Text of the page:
The coverage of the #solar eclipse spurred a cottage industry. Some ‘scientific’ astronomers in the TV studio in Nairobi provided us with analysis embellished with live coverage in Sibiloi in Marsabit county. But the germane question is, why didn’t the media speak with “traditional” astronomer- The Ayantus in the region, who are much more well versed with the subject because they live in an open “lab”-with a great view of the galaxy and  are constantly commune with nature upon which they base their entire livelihood.

Even with such a rich ethno-astronomical tradition, there is not a single astronomy base/research institute in Northern Kenya, which is either an indication of Kenya’s lack of interest in Space Science or interest in the region. The latter sounds more like it; NASA was here some eight years ago.  This event has proved, yet again, the tourism and research potential of this often-neglected area of the country.

 Conflict: Marsabit County’s’ Achilles’ heels?

Despite the above-mentioned tourism potential, conflict, especially  the ethnic clashes )with the border town of Moyale as the epicenter) that rocked the area after the 2013 elections, could be the main undoing of one of the poorest counties in the country. It looks like the County government will be quelling perennial clashes most of the time rather than concentrating on how to move the county forward from the economic damnation that has been a key feature since the colonial times.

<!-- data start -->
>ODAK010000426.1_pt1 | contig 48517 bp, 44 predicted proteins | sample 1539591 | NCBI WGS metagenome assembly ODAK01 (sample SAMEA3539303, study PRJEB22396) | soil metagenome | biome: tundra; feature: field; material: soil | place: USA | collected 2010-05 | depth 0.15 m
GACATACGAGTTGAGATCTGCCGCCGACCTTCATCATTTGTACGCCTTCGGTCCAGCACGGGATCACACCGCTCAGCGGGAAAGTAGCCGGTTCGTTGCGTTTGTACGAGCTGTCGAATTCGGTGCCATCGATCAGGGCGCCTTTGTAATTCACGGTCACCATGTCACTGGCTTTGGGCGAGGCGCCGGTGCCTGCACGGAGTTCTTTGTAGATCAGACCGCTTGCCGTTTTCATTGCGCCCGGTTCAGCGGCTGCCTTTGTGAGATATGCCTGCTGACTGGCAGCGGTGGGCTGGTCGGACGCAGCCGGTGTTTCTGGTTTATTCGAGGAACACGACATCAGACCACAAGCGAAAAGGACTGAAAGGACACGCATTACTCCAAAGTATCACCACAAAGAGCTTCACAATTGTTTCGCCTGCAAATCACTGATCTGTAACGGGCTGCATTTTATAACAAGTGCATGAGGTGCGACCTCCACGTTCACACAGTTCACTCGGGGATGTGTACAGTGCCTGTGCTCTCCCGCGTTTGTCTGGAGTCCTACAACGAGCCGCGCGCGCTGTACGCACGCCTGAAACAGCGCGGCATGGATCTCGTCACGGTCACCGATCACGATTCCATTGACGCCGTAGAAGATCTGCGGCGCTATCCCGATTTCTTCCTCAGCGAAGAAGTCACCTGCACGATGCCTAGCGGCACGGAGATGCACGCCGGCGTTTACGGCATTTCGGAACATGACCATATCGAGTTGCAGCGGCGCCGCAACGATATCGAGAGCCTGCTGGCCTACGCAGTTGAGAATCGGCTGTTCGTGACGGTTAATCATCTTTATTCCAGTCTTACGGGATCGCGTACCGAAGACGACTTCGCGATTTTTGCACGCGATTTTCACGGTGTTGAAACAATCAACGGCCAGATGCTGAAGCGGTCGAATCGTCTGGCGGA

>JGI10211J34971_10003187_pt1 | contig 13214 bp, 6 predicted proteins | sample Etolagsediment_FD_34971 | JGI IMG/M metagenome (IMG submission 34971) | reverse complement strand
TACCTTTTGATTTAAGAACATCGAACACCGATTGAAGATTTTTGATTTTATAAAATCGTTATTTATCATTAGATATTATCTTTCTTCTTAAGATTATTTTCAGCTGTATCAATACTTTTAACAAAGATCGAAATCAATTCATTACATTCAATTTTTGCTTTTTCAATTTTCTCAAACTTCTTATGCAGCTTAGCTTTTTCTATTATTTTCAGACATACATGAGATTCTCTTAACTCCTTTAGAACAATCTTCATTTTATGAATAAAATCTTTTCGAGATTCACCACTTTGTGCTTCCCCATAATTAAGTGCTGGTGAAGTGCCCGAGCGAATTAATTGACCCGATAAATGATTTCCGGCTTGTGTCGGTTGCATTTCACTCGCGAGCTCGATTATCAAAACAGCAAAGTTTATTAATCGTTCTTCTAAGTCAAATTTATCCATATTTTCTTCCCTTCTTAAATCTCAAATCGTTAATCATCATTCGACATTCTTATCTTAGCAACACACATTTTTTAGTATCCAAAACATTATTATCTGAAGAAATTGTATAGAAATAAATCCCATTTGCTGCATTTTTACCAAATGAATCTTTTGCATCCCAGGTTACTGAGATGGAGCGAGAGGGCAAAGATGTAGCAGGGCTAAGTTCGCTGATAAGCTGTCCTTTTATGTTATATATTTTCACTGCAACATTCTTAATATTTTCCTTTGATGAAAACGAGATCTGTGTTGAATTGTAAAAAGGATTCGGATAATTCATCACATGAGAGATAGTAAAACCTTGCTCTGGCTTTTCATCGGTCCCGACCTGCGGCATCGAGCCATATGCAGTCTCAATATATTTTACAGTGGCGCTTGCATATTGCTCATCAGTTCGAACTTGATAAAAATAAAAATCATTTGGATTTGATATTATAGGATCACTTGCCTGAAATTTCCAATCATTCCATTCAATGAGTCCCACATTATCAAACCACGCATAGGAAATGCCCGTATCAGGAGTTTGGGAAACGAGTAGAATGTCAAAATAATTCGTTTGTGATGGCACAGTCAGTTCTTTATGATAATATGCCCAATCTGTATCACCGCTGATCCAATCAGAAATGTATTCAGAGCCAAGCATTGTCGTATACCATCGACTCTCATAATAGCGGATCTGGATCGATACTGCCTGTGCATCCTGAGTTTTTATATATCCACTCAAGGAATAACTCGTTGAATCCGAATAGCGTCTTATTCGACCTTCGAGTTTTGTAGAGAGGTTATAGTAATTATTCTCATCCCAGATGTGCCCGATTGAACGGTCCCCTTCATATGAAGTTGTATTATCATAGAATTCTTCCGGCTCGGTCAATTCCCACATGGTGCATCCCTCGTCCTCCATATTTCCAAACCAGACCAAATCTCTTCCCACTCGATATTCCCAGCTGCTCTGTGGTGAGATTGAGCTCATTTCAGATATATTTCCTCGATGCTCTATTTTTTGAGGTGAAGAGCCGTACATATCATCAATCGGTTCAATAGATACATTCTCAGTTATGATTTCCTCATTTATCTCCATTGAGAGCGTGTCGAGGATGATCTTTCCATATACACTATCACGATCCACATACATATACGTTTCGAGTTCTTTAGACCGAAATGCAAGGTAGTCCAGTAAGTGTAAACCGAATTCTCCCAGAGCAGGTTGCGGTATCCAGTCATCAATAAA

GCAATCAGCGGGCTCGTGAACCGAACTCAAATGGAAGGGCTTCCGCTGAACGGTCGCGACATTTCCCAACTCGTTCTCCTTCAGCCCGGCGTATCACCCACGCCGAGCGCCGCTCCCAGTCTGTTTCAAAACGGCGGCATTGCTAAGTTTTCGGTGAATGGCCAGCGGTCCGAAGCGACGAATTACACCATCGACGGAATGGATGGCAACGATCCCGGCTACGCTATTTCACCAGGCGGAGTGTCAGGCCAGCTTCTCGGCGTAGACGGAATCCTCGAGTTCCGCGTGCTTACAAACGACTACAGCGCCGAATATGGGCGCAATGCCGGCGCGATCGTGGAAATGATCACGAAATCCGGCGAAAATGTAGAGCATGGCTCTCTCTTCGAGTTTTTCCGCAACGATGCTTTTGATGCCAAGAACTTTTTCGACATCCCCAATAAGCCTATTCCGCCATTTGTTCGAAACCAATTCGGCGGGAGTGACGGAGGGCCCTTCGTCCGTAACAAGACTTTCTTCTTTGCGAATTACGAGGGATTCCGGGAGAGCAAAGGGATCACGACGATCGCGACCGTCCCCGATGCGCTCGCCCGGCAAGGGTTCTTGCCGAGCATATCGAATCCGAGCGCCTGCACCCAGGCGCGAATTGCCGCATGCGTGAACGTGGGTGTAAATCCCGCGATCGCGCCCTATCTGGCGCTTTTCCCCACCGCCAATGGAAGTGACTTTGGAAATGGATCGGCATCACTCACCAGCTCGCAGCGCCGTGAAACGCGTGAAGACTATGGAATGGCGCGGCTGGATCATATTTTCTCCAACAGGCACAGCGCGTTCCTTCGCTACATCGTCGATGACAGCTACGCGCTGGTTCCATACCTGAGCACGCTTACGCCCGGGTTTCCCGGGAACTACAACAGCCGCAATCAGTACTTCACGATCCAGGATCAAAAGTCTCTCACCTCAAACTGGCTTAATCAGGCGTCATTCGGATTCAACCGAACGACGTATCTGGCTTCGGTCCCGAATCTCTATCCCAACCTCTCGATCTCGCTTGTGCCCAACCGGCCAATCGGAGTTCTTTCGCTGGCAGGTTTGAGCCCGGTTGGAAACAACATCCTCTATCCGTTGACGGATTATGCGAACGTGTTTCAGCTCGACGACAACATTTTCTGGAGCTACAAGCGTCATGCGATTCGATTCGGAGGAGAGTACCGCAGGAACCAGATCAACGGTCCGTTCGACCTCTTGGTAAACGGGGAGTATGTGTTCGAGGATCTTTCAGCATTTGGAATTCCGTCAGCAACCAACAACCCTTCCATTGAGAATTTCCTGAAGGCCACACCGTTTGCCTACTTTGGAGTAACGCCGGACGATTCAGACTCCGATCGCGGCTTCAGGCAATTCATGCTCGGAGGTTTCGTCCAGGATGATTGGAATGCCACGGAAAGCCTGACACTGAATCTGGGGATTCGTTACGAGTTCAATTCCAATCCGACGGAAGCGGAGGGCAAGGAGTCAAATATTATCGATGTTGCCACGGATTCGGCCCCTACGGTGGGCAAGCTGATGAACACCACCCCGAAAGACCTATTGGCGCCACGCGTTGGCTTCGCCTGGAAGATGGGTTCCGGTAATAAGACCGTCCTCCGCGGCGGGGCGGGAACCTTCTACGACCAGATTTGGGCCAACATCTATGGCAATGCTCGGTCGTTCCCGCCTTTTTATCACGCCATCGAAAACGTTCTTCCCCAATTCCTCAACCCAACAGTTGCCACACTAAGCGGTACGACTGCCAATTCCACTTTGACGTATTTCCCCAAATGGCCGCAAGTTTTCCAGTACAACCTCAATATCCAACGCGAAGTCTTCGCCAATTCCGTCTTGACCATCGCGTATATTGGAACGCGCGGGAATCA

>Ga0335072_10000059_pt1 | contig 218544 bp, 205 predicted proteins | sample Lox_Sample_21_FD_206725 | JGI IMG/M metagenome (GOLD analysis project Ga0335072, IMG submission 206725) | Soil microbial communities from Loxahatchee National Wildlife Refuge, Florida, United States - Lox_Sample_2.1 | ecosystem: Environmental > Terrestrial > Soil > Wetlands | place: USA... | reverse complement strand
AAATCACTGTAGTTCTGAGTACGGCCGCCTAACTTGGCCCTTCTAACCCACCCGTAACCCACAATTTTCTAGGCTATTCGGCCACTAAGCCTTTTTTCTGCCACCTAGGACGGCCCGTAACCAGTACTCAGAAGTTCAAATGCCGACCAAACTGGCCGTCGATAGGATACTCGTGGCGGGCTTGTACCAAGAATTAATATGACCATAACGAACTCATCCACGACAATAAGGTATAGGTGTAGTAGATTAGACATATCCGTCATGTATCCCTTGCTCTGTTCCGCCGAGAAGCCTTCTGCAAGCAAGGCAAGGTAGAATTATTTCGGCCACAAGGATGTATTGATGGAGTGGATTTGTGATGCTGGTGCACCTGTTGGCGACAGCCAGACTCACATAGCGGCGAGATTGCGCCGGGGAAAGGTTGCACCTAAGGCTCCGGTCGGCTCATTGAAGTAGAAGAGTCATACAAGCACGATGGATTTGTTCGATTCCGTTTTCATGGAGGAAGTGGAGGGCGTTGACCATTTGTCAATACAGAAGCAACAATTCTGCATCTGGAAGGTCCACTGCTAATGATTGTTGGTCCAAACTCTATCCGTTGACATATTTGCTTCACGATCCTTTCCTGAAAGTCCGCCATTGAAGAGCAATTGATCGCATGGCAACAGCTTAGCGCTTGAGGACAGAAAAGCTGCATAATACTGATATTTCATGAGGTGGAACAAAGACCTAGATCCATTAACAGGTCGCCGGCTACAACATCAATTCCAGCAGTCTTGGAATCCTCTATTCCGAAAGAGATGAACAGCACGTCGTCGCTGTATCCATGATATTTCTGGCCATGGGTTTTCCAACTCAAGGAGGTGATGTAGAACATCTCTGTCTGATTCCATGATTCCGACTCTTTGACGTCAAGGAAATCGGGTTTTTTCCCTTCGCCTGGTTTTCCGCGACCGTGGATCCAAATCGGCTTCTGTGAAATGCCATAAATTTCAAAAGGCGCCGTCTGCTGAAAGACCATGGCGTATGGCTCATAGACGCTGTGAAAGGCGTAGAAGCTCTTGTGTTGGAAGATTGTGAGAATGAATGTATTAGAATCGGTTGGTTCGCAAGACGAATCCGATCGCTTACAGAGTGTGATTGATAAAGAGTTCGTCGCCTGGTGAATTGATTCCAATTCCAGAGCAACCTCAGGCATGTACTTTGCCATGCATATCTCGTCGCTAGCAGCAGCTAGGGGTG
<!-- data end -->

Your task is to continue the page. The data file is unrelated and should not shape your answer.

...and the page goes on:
The victimhood mentality and ‘deliberate marginalization by the colonial and successive post-colonial governments’ explanation will no longer hold in post-devolution era. Any poor economic performance by the County can  only be explained through the failure of the County government, and if the county government will spend its time and resources pre-occupied with fighting incessant insecurity, then failure is inevitable.On the flip side, if the political leaders get their acts together and concentrate on development rather than firefighting, there is undoubtedly a good chance for economic growth of Marsabit county through the full exploitation of such tourism potentials.

Hassan Kochore is a Research Assistant at the National Museums of Kenya and he’s currently at Oxford University studying MSc in African studies. These are his views. You can follow Hassan on twitter @hassankochore

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One thought on “When the gods visited “badlands”

  1. Jerry Machio says:

    ” But the germane question is, why didn’t the media speak with “traditional” astronomer- The Ayantus in the region, who are much more well versed with the subject because they live in an open “lab”-with a great view of the galaxy and are constantly commune with nature upon which they base their entire livelihood.”

    Important point you brought there wish the media foreign and international could showcase the cultural insights of the eclipse. Of course we all know the scientific facts about eclipse but that is the westernised view. How about the Borana teach us how he views the eclipse? What can he tell us about the heavens?

    Ps.
    I have an Ethiopian Oromo friend called Ayana does the name mean character (Ayaana)?